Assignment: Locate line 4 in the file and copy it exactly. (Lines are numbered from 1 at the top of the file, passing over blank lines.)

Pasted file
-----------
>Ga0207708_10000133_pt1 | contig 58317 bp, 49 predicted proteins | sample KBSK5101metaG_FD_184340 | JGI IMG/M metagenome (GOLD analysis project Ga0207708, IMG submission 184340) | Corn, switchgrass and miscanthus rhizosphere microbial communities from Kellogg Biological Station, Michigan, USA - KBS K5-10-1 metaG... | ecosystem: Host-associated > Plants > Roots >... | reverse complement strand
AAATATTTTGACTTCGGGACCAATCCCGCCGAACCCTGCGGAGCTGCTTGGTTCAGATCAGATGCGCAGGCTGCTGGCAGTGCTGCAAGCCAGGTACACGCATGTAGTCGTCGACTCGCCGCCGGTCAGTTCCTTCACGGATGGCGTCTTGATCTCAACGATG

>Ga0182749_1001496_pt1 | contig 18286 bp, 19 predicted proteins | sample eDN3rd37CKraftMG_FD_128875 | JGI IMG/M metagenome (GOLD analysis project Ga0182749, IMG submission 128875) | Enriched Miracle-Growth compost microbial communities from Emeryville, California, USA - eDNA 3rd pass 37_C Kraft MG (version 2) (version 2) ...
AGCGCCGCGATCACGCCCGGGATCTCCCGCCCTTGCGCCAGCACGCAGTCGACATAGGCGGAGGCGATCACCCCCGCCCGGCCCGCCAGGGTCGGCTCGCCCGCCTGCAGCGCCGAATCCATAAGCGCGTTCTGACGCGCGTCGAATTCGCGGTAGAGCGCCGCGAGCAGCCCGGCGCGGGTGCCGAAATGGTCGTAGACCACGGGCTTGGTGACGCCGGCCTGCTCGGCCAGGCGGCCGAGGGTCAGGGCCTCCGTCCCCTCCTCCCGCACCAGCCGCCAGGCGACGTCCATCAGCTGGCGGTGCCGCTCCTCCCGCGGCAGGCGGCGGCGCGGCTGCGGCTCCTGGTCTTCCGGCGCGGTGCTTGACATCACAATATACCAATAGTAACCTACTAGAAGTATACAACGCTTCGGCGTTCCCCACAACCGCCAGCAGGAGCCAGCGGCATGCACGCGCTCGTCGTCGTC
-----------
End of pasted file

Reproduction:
AGCGCCGCGATCACGCCCGGGATCTCCCGCCCTTGCGCCAGCACGCAGTCGACATAGGCGGAGGCGATCACCCCCGCCCGGCCCGCCAGGGTCGGCTCGCCCGCCTGCAGCGCCGAATCCATAAGCGCGTTCTGACGCGCGTCGAATTCGCGGTAGAGCGCCGCGAGCAGCCCGGCGCGGGTGCCGAAATGGTCGTAGACCACGGGCTTGGTGACGCCGGCCTGCTCGGCCAGGCGGCCGAGGGTCAGGGCCTCCGTCCCCTCCTCCCGCACCAGCCGCCAGGCGACGTCCATCAGCTGGCGGTGCCGCTCCTCCCGCGGCAGGCGGCGGCGCGGCTGCGGCTCCTGGTCTTCCGGCGCGGTGCTTGACATCACAATATACCAATAGTAACCTACTAGAAGTATACAACGCTTCGGCGTTCCCCACAACCGCCAGCAGGAGCCAGCGGCATGCACGCGCTCGTCGTCGTC